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On-line version ISSN 2617-3255
Print version ISSN 1021-1497

IT  n.32 Pretoria  2018 



Interrogating conceptions of manhood, sexuality and cultural identity



Siseko H KumaloI; Lindokuhle GamaII

IPhilosophy Department, University of Pretoria, Pretoria, South Africa (preferred pronouns: he/him)
IIPhilosophy Department, University of Pretoria, Pretoria, South Africa (preferred pronouns: she/her)




Inxeba revived debates on ulwaluko and its attendant social discourses in South Africa. Elided by these debates, which saw the film censored from public view by the Film and Publication Board of South Africa, were formulations of 'Manhood' which we maintain are rooted in culture, tradition and custom; formulations that frame homosexuality as abject in our context. Through delineating Manhood from manhood proper, we argue that Inxeba reveals the nexus between Manhood, policed sexualities and cultural identity. In detailing the status of manhood proper, we critically unpack masculinity and challenge the 'factual' position of Manhood. The problematics which arise out of Manhood are informed by a (mis) conceptualised notion of this identity as stable and unchanging, creating dichotomous bifurcations of what constitutes being a man; a framework that is depicted and contested by the narrative of the film. Using feminist theory to interrogate culture, custom and tradition and its imposed silences on feminised bodies in contemporary South Africa, we explore how Inxeba subverts and contests Manhood through a propositioning of manhood proper.

Keywords: Inxeba (Trengove 2017); cultural masculinities; homophobia, 'Manhood', violence.




We find ourselves, at the writing of this paper defined as a queer Black man and a Black woman respectively - definitions that are ascribed to us by social categories, and that necessitate a declaration of our intentions in the writing of this paper. We come to the writing of this paper spurred by the public debate that contests definitions of manhood - contestations that find their genesis in the screening of Inxeba in South African cinemas in 2018. Owing to these contestations, we conceptualise manhood1as a discursive tool - marred by power dynamics and challenged meanings - owing to our location, which situates us in the philosophical discipline along with public definitions that are constantly shifting in how the concept is understood and applied in public discourse. Our objective thus is to attempt an understanding of the moral panic that characterised the public debate that ensued from the screening of the film. Ours is not to offer definitive prescriptions, as that would be a betrayal of our disciplinary allegiance; rather, we are concerned with deepening our and the reader's understanding of why Inxeba was seen through the lens of social, moral and cultural transgressions which resulted in the film being - briefly - banned from cinemas. This ban was characteristic of prescriptive positions which define the social, political and economic conditions of possibility that permit one mode of life, while denigrating another. The moral panic, which characterised the screening of the film, underscores how we define manhood proper and situates our use and analysis of homophobic discourse in South Africa. We define the concept as action-as-legislation, which transgresses existing social norms in order to constitute new possibilities of being (such as argued by Arendt, 1994). The denigration of one mode of life is further linked to the moral panic that characterised the screening of the film. In an attempt to uphold a factual, fixed conception of Manhood, culture, custom and tradition framed Inxeba and its attendant aesthetic as demeaning the custom of ulwaluko. In this narrative, the proponents of "culture" who wanted to silence, and even expunge, the film failed to realise how the concerted efforts at silencing the film were themselves a manifest expression of the erasures, modes of silencing and violences perpetuated against feminised bodies.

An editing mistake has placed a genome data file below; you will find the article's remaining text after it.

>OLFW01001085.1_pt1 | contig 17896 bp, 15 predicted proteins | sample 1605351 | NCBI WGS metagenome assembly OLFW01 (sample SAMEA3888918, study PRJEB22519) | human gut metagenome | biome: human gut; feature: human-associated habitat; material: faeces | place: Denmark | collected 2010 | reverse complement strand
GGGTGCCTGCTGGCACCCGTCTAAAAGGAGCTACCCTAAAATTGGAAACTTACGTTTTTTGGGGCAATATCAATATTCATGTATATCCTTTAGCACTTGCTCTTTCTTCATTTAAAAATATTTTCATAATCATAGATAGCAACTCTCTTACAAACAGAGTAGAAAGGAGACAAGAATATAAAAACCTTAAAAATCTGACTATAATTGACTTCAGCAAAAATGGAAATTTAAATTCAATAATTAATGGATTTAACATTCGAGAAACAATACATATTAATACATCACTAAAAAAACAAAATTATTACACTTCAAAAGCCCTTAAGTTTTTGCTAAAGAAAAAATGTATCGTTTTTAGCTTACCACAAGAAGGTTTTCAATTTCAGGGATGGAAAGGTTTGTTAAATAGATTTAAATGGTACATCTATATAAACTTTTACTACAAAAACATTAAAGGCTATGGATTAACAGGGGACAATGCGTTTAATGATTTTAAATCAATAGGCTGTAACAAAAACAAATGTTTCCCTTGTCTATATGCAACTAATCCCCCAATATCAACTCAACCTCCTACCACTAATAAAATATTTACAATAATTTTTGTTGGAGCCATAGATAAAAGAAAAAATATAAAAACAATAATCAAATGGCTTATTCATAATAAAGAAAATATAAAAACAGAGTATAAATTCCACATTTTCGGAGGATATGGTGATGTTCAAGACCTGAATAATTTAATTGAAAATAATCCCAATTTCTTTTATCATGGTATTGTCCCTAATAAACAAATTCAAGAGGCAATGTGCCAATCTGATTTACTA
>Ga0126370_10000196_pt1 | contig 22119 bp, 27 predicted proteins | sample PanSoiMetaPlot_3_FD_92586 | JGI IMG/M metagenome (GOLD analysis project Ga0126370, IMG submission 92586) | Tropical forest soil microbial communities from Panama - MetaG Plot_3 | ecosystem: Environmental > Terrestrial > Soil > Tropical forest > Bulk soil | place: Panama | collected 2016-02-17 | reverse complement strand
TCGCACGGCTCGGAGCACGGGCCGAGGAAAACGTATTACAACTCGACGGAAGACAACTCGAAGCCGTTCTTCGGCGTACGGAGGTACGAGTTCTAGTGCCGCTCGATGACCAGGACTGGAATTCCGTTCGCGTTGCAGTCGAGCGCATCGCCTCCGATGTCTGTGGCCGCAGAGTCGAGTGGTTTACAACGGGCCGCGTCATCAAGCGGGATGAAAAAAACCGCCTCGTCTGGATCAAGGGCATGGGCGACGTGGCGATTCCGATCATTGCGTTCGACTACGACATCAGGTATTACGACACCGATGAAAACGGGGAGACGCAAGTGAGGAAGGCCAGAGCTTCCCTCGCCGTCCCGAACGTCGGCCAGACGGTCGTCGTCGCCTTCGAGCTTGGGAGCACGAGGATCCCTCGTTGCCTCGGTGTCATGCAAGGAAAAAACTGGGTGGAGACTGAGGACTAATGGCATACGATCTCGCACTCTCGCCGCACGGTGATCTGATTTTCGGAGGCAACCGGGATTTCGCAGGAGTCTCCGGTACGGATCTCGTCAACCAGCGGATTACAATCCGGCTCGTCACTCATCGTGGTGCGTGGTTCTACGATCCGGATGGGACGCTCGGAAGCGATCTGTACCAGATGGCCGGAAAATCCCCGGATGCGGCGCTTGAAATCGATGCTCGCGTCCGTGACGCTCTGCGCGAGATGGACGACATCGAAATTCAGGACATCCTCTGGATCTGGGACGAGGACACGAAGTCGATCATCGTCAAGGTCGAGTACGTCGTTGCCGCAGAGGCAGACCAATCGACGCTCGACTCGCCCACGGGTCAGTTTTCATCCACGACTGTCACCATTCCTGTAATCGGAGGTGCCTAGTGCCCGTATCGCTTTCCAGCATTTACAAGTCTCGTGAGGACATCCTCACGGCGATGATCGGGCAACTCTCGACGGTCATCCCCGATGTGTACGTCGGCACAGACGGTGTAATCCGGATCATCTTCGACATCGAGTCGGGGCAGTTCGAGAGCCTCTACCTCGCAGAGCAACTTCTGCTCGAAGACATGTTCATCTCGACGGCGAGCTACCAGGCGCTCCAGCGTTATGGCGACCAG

We suggest therefore, that from a philosophical interpretation of these conditions of possibility - what is required is an exercise into deepening understandings to subsequently expand interpretation. The denigration of a mode life defined as "other" is rooted in the South African context and, for the purposes of our analysis, in colonialism(s) that infantilise Black masculinities - a point which complicates unilateral readings of masculinity as violence, and to which we will return. Framing a discussion on masculinities from a philosophical predisposition foregrounds our aim of clarifying the status of manhood proper,2 necessitating the question 'what is the [social] obligation of [men] if manhood is an essential element of being'? (Louw 2012:181). Louw's (2012) question catalyses the notion of action-as-legislation, elevating manhood proper to the position of a functionary of the social and its attendant obligations. These obligations signify an alignment of aesthetics with the ethical which denotes a relational life that is non-violent towards an/the Other (Cornell 1995:78). This clarification contributes to our understanding of the moral panic which characterised the screening of Inxeba in South African cinemas.

In proffering a suggestion on the status of manhood proper, we begin by positing a working definition of the ontic status, through revealing deceptive bifurcations which locate Manhood3 outside of manhood proper. Manhood in South African, and more specifically in the Xhosa tradition, rests on specific reproductions of "culture" which perpetuate and maintain violent masculinities through ascribing to Manhood notions of virility and sexual prowess (Schneider, Cockroft & Hook 2008). Further ideological constructions of Manhood substantiate the deceptive distinction between nature and culture, with the former being the space of women and the latter reserved for men - as argued by Ortner (1972).